What is the COVID “emergency situation” of Japan, the host country of the Olympic Games?

Tokyo – Japan is the venue for the Tokyo Olympics. However, the capital and other populous areas are in the midst of a government-declared “state of emergency” to curb the proliferation of COVID-19 infections. What does that emergency mean? How is it done? Disassemble here.

How long has this emergency lasted?

Japan is now in a fourth emergency. Tokyo was in that state most of the year. People have resigned to it and are no longer wary of the “very urgent” situation of how Japanese terms are interpreted, and are accepting it as a new common sense. So even when the country is celebrating the medal winners, you can hear the ambulance sirens ringing on a regular basis. Tokyo has tripled its record number of cases per day by thousands since the opening of the Olympic Games on July 23. According to experts, it can reach 10,000 in a few weeks.

What is this emergency? Or isn’t it?


One of the things that isn’t is the blockade. Restaurants and bars are required to close early and cannot serve alcohol. The idea is that people who consume alcohol and are affected by it speak loudly, which spreads the infection. However, some medical professionals say that if the aerial variant can spread everywhere, it is unfairly targeting eateries.

Emergency situations are slightly different, and previous emergencies did not ban alcohol. Last year, the school was temporarily closed. The affected areas are also different. Other areas were regularly under less stringent measures.

Is it really working?

Some people don’t say it. The streets of Tokyo are crowded, commuter trains are full, and office workers and office workers say they want their bosses to come to the office, despite the government’s mandate to work from home.

What does that mean for the Olympics?

The event is held without spectators, but the stands aren’t completely empty due to the team, Olympic officials, and reporters. Athletes are tested daily for COVID-19, and others involved in the game are also regularly tested. These tests are free. This is in contrast to the general public, where it is difficult to get such a test and each costs hundreds of dollars.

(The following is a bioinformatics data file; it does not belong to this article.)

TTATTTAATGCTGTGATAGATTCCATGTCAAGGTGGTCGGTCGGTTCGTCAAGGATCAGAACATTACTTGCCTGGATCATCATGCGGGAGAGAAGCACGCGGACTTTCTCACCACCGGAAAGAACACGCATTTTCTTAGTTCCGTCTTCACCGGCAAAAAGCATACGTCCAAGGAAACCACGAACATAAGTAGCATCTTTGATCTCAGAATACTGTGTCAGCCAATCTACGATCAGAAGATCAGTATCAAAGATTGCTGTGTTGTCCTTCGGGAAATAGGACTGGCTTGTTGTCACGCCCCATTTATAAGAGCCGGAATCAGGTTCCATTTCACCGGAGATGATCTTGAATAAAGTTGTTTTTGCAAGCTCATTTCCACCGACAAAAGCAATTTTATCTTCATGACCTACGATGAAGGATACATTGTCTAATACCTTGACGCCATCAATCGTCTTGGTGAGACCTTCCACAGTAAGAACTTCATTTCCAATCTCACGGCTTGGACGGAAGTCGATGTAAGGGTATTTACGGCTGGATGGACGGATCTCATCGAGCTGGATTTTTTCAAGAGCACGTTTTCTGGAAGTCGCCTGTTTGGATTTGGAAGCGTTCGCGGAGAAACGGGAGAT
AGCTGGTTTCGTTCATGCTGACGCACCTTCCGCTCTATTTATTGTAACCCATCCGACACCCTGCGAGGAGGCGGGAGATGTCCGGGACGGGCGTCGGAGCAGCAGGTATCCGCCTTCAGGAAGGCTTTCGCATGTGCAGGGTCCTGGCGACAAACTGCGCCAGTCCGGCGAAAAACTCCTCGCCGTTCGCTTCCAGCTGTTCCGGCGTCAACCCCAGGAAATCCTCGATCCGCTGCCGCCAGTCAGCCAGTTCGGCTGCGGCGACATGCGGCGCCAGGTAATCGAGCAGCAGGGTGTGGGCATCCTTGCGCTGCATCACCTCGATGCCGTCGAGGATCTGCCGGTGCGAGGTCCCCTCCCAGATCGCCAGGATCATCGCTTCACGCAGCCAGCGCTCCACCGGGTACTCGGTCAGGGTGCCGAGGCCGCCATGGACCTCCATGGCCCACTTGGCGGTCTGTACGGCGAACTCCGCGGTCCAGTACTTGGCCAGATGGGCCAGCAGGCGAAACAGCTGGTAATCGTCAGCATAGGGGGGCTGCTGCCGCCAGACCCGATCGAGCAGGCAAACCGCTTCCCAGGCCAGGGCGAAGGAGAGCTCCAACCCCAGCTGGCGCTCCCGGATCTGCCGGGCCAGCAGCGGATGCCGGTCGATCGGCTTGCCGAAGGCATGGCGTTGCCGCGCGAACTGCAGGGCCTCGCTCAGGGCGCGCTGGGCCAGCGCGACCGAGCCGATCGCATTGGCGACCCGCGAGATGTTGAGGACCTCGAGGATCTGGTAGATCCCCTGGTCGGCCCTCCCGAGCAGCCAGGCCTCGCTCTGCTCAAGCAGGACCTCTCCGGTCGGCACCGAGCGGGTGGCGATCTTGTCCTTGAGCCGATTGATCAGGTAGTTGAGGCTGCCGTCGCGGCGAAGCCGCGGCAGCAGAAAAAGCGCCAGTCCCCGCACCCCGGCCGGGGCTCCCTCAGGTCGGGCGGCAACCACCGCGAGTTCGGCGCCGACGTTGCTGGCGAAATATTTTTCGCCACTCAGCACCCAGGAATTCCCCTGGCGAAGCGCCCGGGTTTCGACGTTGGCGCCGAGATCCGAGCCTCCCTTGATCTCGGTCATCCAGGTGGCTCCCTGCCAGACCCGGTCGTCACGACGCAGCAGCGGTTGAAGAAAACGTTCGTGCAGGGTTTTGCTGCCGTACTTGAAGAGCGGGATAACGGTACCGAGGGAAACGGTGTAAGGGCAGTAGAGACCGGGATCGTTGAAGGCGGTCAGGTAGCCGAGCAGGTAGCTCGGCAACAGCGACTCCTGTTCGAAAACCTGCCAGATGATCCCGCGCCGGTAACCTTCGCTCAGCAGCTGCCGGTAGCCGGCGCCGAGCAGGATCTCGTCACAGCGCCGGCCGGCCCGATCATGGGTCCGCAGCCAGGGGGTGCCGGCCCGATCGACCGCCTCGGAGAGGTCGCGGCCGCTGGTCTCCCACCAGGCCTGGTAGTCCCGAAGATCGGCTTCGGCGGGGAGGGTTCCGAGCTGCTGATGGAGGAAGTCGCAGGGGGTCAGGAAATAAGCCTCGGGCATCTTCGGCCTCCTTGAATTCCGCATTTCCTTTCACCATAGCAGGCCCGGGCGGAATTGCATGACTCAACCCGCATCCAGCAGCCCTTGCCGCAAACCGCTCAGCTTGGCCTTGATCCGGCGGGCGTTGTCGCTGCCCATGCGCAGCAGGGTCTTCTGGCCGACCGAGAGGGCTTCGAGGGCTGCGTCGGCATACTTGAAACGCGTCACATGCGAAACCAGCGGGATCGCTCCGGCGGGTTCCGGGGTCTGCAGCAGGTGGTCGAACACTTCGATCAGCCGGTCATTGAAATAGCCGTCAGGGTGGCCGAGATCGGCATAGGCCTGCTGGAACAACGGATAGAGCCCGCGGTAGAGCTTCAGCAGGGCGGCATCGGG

The Olympic “bubble” wasn’t perfect, with about 30 people, almost all non-athlete Japanese workers, showing positives a day. Professor Taisuke Nakata of the University of Tokyo, who is studying the impact of emergency measures on the economy, compared the movement of 126 million Japanese people and how it could spread the infection. It states that the number is not important. Mr. Nakata believes that if the number of incidents continues to increase, people’s behavior may finally change, but he is not sure.

Have Japanese people been vaccinated so far?

Japan is one of the slowest vaccine deployments in the developed world, with about one-third of the adult population currently fully vaccinated. Elderly people are prioritized, but people complain that applying for shots over the phone or online is frustrating, such as winning a coveted concert ticket that fills up as soon as a slot opens.

Japan, home to Toyota and Sony, may seem to be a major producer. However, it depends entirely on the imported vaccine. The Made in Japan vaccine may not reach next year, perhaps until 2023. Critics say strict drug approval regulations, especially for vaccines, hinder rapid decision-making. The problem is also with money. Former President Donald Trump’s project warp speed totaled $ 2 billion. Japan has allocated about 50 billion yen ($ 500 million) to vaccine development.


Philip Forche, head of GlaxoSmithKline and Sanofi-Aventis and 20 years of experience in the Japanese pharmaceutical industry, said the country’s conservative, risk-averse “island culture” responded to the pandemic. Said to have hurt.

Are people worried?

Japan tends to be an orderly and adaptable place, but protesters have gone out to the streets to oppose the Olympics. They say that gathering tens of thousands of people from all over the world sends a false message during a pandemic about valuing human life. There is deep dissatisfaction with the political leadership, such as the approval rating for Prime Minister Yoshihide Suga’s plunge. The sentiment among ordinary Japanese people, manifested in the quiet rebellion of the turmoil that rushes to bars in Tokyo in an emergency, may be:


Follow Yuri Kageyama on Twitter at https://twitter.com/yurikageyama. Other AP Olympics: https: //apnews.com/hub/2020-tokyo-olympics and https://twitter.com/AP_Sports

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What is the COVID “emergency situation” of Japan, the host country of the Olympic Games?

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